The economic crisis of 2008, which brought to a crashing halt the exuberant expansion of the previous decade, with effects felt in India, as in the rest of the world, was apparently caused by over-smart ‘rocket scientists’ (such as, for example, maybe an IIT graduate, with post-graduate qualifications from Harvard) who were lured into finance by hyper-capitalist Wall Street. There they operated without any sense of the real world, building ever more complicated financial instruments, until they were selling for enormous aggregate amounts of money, worthless stuff dressed up to look extremely attractive to greedy investors who couldn’t understand any of it, but who slavered at the thought of becoming wealthy beyond the wildest dreams of any human. The crash, the failure of several large investment firms, and the general aftermath brought a degree of sanity to one aspect of this technological transformation of the financial markets, namely to the idea of ‘derivatives’ and ‘sub-prime’ loans and mortgages. But there were other innovations that were made at this time that continue to be in use, misuse and abuse. And as information and communication technology advances, more and more such tools continue to be made, enabling rapacious, amoral and barely legal predators (a word which occurs frequently in ‘Flash Boys’) in the financial markets to continue to prey upon the unsuspecting ordinary investor – the pension funds, the insurance companies, the charitable trusts and, of course, the retail investor.
Financial markets – stock exchanges; bond, derivatives and currency markets; futures markets – these have always been the archetypical and essential components of a capitalist system. They have however never been paragons of virtue or shining examples of the good in human societies. Consider, for example, the savage characterisation to which they are subjected in many of Charles Dickens’ works. (Dickens does not talk about any actual stock market – he does deal at length with capitalist strategies to raise money for risky, and mostly fraudulent, enterprises.) ‘Flash boys’ describes in some detail one more way by which crooked traders use advanced technology to cheat ordinary investors.
In my understanding, a stock market exists to channelize money from hundreds of sources, each of which may be a small amount, but which in the aggregate adds up to the large sum required to undertake a large, and presumably socially useful enterprise. (It is another point altogether whether any such large enterprise - dams, factories, even bridges - can actually be characterized as socially useful in the long run to humanity and to life on earth.) In return, the contributors of the small sums are promised proportional shares of the benefits, i.e. the profits. Done well (in all senses - economic, ethical, social), and as indeed it has been many times, the result of this process is often of greater value to society than just the profits (or capital gains) generated for the shareholders. For example the benefits accruing to everyone from the activities of a company like Larsen and Tubro is probably greater than that represented by just profits and gains to the shareholders of the company. Done honestly but badly, as it is happening more and more, the stock market process may generate gains for the shareholders, but not necessarily for all of society – Pepsi and Coke are prime examples of this type of enterprise. Done dishonestly, the stock market benefits the cheats, not the investors, and certainly not the general public.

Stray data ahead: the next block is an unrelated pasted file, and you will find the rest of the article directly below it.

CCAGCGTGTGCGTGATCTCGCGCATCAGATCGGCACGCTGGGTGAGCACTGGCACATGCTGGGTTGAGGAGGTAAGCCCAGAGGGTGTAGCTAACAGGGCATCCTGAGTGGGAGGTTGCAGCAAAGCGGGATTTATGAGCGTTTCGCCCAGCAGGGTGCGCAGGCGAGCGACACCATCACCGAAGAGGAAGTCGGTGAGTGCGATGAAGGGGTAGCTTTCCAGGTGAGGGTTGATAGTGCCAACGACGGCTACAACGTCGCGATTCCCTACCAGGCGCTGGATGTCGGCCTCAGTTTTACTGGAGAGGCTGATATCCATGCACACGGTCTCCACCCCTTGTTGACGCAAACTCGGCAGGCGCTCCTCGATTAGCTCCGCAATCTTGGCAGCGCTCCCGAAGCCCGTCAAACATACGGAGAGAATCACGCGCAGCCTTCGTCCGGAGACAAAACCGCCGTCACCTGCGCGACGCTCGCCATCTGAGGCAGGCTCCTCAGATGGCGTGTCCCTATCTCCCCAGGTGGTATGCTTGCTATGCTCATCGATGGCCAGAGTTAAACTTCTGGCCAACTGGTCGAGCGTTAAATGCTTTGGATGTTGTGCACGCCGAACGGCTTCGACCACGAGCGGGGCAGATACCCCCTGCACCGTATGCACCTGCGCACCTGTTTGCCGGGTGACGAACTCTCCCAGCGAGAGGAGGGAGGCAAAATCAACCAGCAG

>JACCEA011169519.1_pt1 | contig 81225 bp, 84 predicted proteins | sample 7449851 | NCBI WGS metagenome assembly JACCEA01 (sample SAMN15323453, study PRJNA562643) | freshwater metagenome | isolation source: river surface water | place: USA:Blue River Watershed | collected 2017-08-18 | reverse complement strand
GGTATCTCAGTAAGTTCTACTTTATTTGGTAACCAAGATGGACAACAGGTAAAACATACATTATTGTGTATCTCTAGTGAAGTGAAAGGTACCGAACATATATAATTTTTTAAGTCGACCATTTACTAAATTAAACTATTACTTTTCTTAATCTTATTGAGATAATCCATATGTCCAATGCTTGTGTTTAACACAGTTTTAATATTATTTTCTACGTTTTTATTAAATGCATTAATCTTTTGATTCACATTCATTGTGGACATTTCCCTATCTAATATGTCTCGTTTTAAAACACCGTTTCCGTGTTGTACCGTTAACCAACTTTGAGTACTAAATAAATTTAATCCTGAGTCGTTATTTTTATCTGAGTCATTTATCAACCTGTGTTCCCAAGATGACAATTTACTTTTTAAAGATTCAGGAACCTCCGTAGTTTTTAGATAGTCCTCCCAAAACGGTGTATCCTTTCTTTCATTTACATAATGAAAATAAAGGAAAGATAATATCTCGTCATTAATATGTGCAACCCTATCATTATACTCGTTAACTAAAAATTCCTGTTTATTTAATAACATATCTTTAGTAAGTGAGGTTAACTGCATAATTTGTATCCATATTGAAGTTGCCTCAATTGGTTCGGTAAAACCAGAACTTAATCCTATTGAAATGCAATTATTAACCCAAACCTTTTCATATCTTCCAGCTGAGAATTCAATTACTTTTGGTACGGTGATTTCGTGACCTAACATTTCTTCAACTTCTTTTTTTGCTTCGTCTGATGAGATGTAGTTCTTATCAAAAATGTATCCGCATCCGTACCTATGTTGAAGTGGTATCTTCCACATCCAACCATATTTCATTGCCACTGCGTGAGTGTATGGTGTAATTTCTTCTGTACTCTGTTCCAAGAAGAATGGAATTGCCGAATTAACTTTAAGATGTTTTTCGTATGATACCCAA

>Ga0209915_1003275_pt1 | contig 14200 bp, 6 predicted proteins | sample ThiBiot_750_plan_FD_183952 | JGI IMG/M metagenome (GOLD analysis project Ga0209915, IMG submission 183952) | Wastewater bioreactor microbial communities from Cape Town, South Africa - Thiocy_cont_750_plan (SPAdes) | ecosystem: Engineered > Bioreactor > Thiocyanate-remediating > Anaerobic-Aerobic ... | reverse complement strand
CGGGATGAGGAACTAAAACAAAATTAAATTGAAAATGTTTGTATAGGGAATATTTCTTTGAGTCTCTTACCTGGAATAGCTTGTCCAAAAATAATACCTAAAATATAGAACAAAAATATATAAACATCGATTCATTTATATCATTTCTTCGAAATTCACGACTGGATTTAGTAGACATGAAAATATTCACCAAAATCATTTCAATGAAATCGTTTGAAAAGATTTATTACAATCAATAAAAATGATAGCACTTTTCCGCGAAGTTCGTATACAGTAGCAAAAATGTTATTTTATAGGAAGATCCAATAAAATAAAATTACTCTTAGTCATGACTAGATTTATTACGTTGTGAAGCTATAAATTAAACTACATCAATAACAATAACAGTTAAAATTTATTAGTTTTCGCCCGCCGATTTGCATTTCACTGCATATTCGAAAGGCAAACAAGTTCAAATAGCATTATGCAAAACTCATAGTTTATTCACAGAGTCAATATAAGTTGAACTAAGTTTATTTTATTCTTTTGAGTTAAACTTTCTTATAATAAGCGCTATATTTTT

The fact that a stock exchange is required for this purpose, i.e. to channelize small sums and build a large amount, makes it a truism that such an institution adds value to society, and obviously, the people associated with the institution will have to be paid for generating this value. Thus stockbrokers and investment banks make money, as does the exchange itself, and all the people who run it. In an ideal world, of course, no such middlemen would be needed, and the large number of small people with small amounts of money would join together, automatically, to set up large enterprises. Ants do it, and so do bees, but humans are autonomous, and its hard to get them to act together. Attempts have been made and are made still to get everyone to do the same thing – Nazi Germany, Soviet Russia, Maoist China, maybe even modern-day China – but these attempts have either ended in failure or are objectionable on other, non-economic grounds. So stock exchanges, if run honestly for the purpose stated above, are a common good.
But not all that happens in the exchange, in the financial market, and not all that the traders and the brokers and the bankers do, is good. Far from it. Among the more pernicious activities we have insider trading, artificial bull runs, synthetic bear runs, artificially created market sentiment, and so on, none of which can be considered, without argument, as good for society, or sound reasons for the existence of the stock exchange. All the same, the brokers and the traders and the bankers make money, huge amounts of it from such activities. And a lot of it is legal, even though the nature of their ‘services’ is very hard to understand, and their true value even more difficult to estimate. [It needs to be pointed out that ‘legal’ is not necessarily ‘ethical’ or ‘moral’. Consider, for example the following passage that occurs in the book, describing a perfectly legal, and according to the author, a morally and ethically sound set of events. ‘After a big buyer enters the market and drives up the prices of Brent crude oil, for example, it’s healthy and good (!) when speculators jump in and drive up the price of North Texas crude, too. It’s healthy and good (!) when traders see the relationship between the price of crude oil and the price of oil company stocks, and drive these stocks higher. It’s even healthy and good (!) when some clever trader divines a necessary relationship between the share prices of Chevron and Exxon, and responds when it gets out of whack’ (the ironical exclamations are mine). I really can’t see anything ‘healthy’ or ‘good’ in the situations described. All of them appear to me to be gambling, which may not be morally bad, but belongs in casinos, and is not what a market that exists for the good of society as a whole should be doing.] The long term consequences for society of a lot of what the traders and the brokers do are bad, bad even for capitalism. Society, through various institutions such as the Government, or the courts, or the Press, sees the ill effects and tries to prevent them by changing the laws and maybe bringing in additional regulations. But, as pointed out in the book, every change in the laws brings in a fresh set of loopholes, ready for exploitation by the traders and their ‘running dogs’. According to ‘Flash Boys’, precisely one such set of regulations, and the consequent loopholes, is responsible for nurturing the bizzare phenomena of High Frequency Trading.